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Discover Hacienda Labor de Rivera, which was once a self-sufficient colonial estate that dated back to the 16th century.

Hacienda Labor de Rivera was constructed between the 14th and 17th centuries, in which novel approaches to art and science spread throughout Europe.

One of the most important families the played a key role in the history of Hacienda Labor de Rivera was the Colio family. This family’s dedicated service began in 1566 and ended approximately a century later. They built the walls of the great house, and constructed many of its surrounding buildings. All this was a joint family effort, and Don Diego de Colio III, as well as his successors, benefited from it. During this time, Hacienda Labor de Rivera was known as “La Labor de María de Colio” in honor of Don Diego’s eldest daughter, Maria. It is known that Maria grew up in the great house and actively participated in livestock keeping. Maria had a son from her first marriage, Don Diego de Aguilar. Thanks to his priestly vocation, religious inclination spread amongst the hacienda’s staff. This even gave direct reference to the hacienda’s posthumous owners, who were the source of inspiration for the 10th of September to be celebrated as the Day of Saint Nicolas. This festivity sprung from known devotion to Saint Agustino Nicolas de Tolentino, and was established as a day of reverence just as Maria de Guerra—the daughter of Diego de Aguilar’s stepbrother—had wished. It is likely the hacienda’s chapel was built around the last quarter of the 16th century.

The Colio's lineage ceased to be once Pedro de Rea, Francisco Guerra de Colio’s son-in-law, passed the hacienda on to his children from a second union. His daughter, Maria de la Rea, wed Nicolas de Rivera. The latter named himself sole proprietor of the hacienda for a time, and the location was probably given the name “Nicolas de Rivera” during this period. These were not prosperous years, however. The issues with Nicolas de Rivera’s self-appointment as owner were not the only problem. There were unquestionably other proclamations of ownership by the people of Tepechitlán that failed to be resolved promptly. Due to financial instability, it was auctioned by a brother of Maria de la Rea, and went through a period of financial insolvency that lasted over 70 years.

A new phase of prosperity foruntately came with the purchase of La Labor by Nicolas de Siordia in 1742. Don Nicolas’ sons were great administrators with José Luis and Leandro enhancing the hacienda considerably. It can be established that the last of the Siordias to run the hacienda was José Luis Siordia’s son. It became known as “La Labor de Siordia” during this productive time. The Siordia bloodline came to an end at the hacienda with the death of Don José and his children. The latter managed it successfully for several decades, but then came a historical gap which, to this day, historians have been unable to fill. This could perhaps be explained by the Independence War that began in 1810, when the hacienda might have been taken over by insurgents.

The Camarena family gained control of the location after Dolores Camarena's husbands death in 1837. She became the administrator of the hacienda, alongside her brother, Don Jesus Camarena. A new financial consolidation was achieved due to the partnership signed between Jose Ramon Anastasio (Anastasio) and Jose Ignacio de Santa Vitalia (Vidal Gomez) (children of Dolores Camarena). Both were magnificent strategists in terms of management. They increased hacienda activities greatly by setting up a tavern and mill. They also planted and stored maize, barley, beans, chickpeas, and wheat. Distilling, as well as raising cattle and small livestock, also came into play. But the partnership eventually dissolved in 1879. Years later, with Vidal Gomez’s passing, the handling of the estate passed on to his uncle, Jesus Camarena. Sadly, the latter was faced with problems involving land tenure and the hacienda faced near extinction during the mid-1930s.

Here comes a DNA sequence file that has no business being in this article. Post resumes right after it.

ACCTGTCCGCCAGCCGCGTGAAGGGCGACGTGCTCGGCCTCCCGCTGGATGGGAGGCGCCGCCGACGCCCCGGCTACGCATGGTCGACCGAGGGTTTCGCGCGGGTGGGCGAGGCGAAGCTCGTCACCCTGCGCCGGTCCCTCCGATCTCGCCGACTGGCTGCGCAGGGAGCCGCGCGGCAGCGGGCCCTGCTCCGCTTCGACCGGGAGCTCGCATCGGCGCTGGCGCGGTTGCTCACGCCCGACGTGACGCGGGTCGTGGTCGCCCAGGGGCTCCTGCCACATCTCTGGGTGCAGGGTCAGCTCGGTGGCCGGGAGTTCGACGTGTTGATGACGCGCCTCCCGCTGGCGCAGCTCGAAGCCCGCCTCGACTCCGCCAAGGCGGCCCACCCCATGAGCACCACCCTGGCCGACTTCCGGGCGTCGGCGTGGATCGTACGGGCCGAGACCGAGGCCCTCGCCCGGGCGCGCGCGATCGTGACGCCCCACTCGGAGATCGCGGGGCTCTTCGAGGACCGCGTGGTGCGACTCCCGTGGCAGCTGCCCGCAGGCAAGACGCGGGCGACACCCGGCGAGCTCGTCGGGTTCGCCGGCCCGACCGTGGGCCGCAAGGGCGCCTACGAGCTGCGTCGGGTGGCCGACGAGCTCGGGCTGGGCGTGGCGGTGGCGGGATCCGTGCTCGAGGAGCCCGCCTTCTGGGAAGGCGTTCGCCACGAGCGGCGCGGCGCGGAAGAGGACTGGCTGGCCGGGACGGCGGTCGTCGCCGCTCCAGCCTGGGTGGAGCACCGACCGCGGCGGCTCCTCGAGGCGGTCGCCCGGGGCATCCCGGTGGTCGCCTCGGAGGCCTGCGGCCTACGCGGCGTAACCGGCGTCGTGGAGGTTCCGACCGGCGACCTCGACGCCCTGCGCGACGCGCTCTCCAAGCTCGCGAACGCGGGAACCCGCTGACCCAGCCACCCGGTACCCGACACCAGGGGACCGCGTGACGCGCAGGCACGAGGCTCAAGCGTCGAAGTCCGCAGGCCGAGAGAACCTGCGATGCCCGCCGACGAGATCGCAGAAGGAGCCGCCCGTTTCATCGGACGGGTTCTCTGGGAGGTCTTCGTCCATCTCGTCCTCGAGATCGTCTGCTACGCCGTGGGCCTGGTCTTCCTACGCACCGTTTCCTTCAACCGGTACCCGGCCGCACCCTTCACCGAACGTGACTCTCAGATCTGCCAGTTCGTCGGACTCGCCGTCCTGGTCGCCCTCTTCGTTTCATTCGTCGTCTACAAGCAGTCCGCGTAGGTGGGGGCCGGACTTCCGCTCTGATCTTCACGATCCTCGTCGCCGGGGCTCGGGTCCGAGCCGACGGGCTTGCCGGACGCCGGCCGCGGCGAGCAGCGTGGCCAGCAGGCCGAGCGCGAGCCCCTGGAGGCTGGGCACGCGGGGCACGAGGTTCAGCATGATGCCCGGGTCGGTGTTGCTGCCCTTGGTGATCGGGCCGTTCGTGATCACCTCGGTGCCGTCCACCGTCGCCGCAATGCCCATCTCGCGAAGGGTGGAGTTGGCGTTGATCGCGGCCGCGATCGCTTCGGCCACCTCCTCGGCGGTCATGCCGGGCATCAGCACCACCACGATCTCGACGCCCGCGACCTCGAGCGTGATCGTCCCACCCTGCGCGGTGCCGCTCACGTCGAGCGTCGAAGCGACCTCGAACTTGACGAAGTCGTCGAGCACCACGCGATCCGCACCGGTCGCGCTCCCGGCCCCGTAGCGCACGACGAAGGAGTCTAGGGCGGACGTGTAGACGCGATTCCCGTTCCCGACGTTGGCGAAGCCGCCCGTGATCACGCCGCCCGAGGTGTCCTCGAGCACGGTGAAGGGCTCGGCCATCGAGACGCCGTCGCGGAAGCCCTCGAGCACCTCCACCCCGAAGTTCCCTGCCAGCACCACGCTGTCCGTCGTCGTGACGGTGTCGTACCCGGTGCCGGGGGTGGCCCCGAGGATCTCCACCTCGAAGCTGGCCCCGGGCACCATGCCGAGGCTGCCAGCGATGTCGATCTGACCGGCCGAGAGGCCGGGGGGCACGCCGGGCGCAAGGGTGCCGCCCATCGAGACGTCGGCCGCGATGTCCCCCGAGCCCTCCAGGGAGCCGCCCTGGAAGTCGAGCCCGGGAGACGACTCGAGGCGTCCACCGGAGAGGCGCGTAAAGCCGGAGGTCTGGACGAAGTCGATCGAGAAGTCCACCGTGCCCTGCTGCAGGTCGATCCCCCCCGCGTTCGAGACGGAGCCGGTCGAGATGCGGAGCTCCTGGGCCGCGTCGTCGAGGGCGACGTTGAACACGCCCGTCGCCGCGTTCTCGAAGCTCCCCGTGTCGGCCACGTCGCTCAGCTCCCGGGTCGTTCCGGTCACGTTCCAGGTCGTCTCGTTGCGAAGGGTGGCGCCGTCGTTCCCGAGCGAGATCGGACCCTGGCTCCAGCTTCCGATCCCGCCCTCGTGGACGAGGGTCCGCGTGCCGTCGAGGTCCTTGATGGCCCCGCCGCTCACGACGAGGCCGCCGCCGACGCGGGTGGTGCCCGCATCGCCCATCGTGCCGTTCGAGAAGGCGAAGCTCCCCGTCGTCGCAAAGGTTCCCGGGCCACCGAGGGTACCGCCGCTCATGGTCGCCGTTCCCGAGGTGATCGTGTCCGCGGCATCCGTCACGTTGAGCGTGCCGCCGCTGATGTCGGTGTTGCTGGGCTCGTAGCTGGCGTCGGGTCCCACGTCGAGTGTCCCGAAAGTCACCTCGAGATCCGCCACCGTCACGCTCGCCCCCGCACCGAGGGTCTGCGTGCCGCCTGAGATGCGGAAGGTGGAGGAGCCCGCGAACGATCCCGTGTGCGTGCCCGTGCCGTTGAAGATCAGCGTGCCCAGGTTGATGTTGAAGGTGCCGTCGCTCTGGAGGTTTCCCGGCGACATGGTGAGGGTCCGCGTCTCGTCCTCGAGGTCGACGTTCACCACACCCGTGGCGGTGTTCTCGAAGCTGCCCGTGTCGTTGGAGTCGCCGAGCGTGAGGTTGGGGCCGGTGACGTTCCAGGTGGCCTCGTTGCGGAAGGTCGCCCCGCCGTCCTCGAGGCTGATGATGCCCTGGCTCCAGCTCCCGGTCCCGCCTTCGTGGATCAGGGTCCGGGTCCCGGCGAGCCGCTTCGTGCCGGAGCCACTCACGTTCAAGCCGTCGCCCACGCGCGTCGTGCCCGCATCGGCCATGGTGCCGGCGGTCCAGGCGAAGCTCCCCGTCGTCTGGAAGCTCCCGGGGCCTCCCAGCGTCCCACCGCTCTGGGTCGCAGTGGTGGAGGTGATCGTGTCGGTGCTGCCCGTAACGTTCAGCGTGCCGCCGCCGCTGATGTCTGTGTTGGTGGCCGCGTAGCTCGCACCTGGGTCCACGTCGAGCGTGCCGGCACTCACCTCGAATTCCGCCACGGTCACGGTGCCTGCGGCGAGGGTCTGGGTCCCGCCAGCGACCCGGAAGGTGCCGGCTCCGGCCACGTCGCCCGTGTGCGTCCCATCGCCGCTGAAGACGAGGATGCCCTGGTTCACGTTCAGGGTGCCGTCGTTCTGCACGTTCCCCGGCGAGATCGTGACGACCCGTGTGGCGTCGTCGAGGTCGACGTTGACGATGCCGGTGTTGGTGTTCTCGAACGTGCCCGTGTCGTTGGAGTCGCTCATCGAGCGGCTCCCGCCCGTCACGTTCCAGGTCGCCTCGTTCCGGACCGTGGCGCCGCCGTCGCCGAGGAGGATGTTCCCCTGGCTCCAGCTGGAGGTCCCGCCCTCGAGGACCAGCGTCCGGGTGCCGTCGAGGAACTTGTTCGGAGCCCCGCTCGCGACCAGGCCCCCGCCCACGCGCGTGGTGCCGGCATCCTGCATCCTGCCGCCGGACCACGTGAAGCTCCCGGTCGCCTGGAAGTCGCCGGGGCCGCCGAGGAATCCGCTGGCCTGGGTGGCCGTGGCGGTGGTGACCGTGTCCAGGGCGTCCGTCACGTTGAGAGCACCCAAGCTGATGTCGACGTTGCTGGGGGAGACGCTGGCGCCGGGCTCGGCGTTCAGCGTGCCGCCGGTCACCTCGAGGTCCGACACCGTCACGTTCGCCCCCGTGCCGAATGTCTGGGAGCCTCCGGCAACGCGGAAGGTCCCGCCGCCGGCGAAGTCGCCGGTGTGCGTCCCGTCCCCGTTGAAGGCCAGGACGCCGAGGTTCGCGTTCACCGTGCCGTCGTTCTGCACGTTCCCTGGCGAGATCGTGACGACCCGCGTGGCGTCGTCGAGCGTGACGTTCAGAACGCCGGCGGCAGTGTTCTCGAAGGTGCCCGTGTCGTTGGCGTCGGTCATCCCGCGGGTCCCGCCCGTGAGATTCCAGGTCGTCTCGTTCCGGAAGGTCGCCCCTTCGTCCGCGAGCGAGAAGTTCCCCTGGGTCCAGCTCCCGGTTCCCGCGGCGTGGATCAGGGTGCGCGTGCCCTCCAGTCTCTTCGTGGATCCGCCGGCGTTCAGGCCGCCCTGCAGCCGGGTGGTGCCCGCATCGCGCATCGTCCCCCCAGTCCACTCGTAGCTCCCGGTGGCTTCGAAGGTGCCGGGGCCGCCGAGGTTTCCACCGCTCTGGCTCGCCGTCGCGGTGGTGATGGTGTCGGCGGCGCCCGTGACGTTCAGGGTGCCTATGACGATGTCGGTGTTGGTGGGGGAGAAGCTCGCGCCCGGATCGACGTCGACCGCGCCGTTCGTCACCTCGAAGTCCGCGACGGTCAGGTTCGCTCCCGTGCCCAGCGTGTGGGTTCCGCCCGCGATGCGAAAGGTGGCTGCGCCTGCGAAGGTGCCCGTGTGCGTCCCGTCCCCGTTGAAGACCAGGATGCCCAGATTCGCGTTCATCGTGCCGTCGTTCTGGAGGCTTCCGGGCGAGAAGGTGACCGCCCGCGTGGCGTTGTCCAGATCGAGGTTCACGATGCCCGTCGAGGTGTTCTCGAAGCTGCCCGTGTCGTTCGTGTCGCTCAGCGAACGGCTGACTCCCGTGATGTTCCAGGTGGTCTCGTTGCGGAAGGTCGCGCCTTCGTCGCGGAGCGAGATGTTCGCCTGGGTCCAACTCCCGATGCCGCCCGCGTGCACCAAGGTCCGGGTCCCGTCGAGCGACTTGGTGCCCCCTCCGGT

Once 90% of the territory had been distributed during this time, ex-military official, Eliodoro Rubalcaba, came on to the scene. He was passing through and opted to take advantage of the social situation by making himself 10% owner of the Labor de Rivera. He based this decision on none other than the current law. According to locals, this period can be considered a time of excessive authoritarianism. The inhabitants of the land now known as “La Mora” or “Lucio Blanco” were stripped of their territory after a constant struggle against the Major. Eventually, the latter left all his possessions to his daughter, Miss Sarita Rubalcaba. Shortly thereafter, the Luque family bought the location. The family has been working on its full restoration since acquisition. Today, they run the site as a luxury boutique resort, and take great care to preserve Hacienda La Labor de Rivera’s captivating history.

  • About the Location +
    Hacienda Labor de Rivera resides within the historic town of Tepechitlán, known today as Teuchitlán. Its land became known for its agricultural activity that dated back to colonial times. Its first crops were corn and wheat, as well as beans, chickpeas, and other legumes. Over time, activities increased to include fattening of major and minor livestock, agave cultivation, the processing for both Tequila and Mescal sales, sugarcane cultivation, and metalworking with metals such as silver. The territory contained “San Nicholas" and also included the “San Isidro" estate. Together, they held 33 stables, although it could have been more depending on variations within the equivalence tables. The definitive separation between the territories did not happen until 1805.